|County||Established about 1160, to Brunswick-Lüneburg in 1585|
|Imperial City||Status confirmed by Emperor Frederick II of Hohenstaufen in 1236|
|Drenthe||County||to the Burgundian Circle in 1548|
|Imperial City||Given in pawn to Cleves by King Rudolph of Habsburg in 1290, finally divested of the Imperial title by Elector Frederick William I of Brandenburg in 1674|
|Imperial City||Status confirmed by Emperor Otto III in 1000, given in pawn to Jülich by Emperor Frederick II of Hohenstaufen in 1241|
|County||Raised to Principality 1662, fell to Prussia in 1744|
|Prince-Abbacy||Established about 698 by Saint Willibrord, immediacy granted by King Pepin the Short in 751, annexed by France in 1794|
|Prince-Abbacy||Established in 845 by Saint Altfrid, immediacy probably granted by King Conrad I (911-918), secularised to Prussia in 1803|
|Lordship||Held by the House of Ligne, raised to county in 1770|
|Lordship||Held by the Counts of Holstein-Schauenburg, fell to the House of Limburg-Stirum in 1640|
|Gimborn||Lordship||Held by the House of Schwarzenberg, Reichsfreiheit granted by Emperor Ferdinand II of Habsburg in 1631, raised to county in 1698, sold to Johann Ludwig von Wallmoden in 1782|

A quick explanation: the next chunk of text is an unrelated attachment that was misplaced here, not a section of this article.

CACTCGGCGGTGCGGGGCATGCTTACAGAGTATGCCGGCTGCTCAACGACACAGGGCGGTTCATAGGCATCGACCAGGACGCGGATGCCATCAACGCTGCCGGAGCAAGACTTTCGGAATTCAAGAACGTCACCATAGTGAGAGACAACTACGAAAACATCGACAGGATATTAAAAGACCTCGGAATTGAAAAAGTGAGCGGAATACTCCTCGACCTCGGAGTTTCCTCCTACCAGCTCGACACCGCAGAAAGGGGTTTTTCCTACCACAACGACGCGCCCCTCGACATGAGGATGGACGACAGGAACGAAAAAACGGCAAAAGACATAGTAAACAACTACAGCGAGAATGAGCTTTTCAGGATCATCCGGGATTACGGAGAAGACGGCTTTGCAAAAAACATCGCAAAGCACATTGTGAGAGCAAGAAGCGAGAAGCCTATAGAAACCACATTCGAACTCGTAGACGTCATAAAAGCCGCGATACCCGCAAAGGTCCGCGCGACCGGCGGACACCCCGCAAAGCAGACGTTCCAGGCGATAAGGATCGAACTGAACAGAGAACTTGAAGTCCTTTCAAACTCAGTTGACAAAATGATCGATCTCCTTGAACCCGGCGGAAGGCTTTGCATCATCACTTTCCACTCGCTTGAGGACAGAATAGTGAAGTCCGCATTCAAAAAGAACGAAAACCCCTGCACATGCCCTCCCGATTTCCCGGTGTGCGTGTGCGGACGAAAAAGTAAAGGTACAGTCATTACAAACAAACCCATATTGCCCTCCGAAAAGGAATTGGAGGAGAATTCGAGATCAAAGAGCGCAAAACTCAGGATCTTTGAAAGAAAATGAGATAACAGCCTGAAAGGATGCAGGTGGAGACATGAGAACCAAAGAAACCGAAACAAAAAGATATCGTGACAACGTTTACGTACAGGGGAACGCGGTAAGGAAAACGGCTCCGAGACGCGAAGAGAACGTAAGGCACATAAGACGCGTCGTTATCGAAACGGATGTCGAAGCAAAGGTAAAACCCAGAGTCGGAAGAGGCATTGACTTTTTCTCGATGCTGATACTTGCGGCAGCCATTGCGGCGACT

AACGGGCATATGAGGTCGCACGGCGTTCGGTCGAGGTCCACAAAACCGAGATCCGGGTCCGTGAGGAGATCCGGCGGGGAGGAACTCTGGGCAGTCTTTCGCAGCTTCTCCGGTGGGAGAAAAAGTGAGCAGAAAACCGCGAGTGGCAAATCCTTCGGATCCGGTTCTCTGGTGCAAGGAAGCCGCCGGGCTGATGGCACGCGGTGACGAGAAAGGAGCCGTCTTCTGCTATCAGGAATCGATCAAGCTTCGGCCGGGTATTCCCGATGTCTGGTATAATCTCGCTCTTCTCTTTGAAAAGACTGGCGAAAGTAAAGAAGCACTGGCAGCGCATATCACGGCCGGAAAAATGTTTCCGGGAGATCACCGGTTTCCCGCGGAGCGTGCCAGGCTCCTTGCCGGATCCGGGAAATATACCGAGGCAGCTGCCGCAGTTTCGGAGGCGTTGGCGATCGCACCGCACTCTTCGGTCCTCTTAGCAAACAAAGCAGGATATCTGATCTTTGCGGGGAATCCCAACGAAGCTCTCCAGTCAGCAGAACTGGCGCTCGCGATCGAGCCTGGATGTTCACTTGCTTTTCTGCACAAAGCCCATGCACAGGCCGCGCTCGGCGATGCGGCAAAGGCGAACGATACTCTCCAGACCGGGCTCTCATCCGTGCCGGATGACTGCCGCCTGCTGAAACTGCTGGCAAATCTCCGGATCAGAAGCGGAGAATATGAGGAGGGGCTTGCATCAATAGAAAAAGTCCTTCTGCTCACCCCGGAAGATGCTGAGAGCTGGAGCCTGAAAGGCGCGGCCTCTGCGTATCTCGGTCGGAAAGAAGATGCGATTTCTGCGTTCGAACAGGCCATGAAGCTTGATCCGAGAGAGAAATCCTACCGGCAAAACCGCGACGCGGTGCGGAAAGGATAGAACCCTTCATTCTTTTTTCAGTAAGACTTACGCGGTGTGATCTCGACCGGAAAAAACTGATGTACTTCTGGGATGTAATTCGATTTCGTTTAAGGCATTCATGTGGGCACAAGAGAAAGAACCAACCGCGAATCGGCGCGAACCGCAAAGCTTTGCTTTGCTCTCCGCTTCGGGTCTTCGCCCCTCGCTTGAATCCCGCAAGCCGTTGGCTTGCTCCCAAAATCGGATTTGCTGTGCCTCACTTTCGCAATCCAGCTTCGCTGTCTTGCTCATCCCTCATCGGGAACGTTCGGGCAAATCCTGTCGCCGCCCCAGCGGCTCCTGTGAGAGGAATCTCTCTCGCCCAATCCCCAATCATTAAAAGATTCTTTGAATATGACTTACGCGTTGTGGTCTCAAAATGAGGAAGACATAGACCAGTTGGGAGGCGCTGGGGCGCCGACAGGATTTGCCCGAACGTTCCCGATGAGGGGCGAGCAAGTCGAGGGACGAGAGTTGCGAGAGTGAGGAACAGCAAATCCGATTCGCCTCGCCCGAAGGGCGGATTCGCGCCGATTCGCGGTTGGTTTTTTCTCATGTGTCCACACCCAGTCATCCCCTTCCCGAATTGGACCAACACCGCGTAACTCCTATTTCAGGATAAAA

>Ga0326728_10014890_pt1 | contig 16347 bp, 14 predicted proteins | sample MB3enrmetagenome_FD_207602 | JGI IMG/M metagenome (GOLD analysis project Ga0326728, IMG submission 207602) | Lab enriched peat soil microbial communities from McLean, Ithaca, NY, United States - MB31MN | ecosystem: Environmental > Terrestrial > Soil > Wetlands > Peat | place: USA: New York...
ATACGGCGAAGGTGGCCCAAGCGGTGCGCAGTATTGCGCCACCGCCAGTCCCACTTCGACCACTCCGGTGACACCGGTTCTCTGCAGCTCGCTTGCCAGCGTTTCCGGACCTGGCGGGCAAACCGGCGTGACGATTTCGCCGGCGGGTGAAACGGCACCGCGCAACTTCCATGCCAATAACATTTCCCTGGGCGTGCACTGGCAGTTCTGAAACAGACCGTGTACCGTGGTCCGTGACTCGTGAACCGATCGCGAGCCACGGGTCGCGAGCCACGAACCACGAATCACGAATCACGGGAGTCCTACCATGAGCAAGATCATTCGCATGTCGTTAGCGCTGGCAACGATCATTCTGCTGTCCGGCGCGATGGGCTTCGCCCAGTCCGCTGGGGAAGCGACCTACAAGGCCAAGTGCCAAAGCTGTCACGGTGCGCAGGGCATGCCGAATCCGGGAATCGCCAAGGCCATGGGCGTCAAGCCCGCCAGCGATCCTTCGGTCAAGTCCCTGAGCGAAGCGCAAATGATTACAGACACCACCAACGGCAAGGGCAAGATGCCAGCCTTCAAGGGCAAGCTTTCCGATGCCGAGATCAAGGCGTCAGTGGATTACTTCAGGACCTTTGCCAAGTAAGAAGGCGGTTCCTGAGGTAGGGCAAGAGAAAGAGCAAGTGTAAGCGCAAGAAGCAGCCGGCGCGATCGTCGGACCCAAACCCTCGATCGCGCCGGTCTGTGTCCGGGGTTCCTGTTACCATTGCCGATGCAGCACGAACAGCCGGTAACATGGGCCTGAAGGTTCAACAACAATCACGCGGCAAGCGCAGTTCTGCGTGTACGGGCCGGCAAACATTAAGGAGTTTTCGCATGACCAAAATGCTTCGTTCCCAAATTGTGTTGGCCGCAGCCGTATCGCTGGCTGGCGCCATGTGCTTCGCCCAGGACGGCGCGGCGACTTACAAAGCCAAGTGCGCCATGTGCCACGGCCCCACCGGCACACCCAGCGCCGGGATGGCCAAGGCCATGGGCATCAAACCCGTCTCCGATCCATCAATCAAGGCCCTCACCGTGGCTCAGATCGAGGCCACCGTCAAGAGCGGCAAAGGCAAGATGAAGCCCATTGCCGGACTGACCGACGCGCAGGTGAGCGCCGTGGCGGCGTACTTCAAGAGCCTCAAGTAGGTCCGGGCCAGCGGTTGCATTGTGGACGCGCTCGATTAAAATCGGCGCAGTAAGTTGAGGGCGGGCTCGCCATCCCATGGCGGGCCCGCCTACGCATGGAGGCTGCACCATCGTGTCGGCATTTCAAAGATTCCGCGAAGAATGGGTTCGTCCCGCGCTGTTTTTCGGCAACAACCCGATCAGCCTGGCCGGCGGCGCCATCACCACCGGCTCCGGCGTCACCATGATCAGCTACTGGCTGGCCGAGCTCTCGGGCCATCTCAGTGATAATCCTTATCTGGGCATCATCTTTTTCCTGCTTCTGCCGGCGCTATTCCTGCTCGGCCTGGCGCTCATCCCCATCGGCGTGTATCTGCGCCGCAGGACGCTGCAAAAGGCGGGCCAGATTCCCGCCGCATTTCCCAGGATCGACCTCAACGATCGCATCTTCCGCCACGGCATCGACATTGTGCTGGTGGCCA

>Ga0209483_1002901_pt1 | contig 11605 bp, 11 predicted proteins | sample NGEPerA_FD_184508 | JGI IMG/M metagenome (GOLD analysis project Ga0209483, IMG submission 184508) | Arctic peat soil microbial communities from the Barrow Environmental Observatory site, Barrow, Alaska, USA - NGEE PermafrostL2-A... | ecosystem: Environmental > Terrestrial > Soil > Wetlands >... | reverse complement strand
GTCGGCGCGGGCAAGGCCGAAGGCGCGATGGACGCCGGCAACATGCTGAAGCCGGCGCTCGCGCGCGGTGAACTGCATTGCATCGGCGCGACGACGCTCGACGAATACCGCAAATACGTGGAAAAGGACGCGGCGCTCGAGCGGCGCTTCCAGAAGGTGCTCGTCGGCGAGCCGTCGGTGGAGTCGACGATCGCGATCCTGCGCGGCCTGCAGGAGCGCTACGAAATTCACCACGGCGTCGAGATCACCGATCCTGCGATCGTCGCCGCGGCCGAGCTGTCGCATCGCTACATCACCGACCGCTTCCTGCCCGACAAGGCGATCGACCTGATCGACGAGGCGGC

|Groningen||Lordship||to the Burgundian Circle in 1548|
|Lordship||Richsfreiheit granted by Emperor Maximilian I of Habsburg in 1498, raised to county about 1588, annexed by France in 1794|
|Guelders||Duchy||to the Burgundian Circle in 1548|
|County||Fief of Brunswick-Calenberg around Springe, raised to Imperial county in 1706|
|Prince-Abbacy||Nunnery established in 789, immediate prince-abbacy since 1147, confirmed by Emperor Frederick I Barbarossa in 1152|
|Imperial City||Reichsfreiheit derived from Herford Abbey, challenged by Jülich-Cleves-Berg from 1547, annexed by Brandenburgian Ravensberg in 1652|
|County||Former Esterau possession of Nassau, granted by Emperor Ferdinand III of Habsburg to his field marshal Peter Melander in 1643, to Anhalt-Bernburg in 1676|
|County||Fief of Brunswick-Lüneburg from 1519, line extinct in 1582|
|Duchy||Reichsfreiheit confirmed by Emperor Louis IV of Wittelsbach in 1328, raised to duchy by Emperor Charles IV of Luxembourg in 1356, part of Jülich-Cleves-Berg 1521 to 1614, with Berg to Palatinate-Neuburg according to the Treaty of Xanten|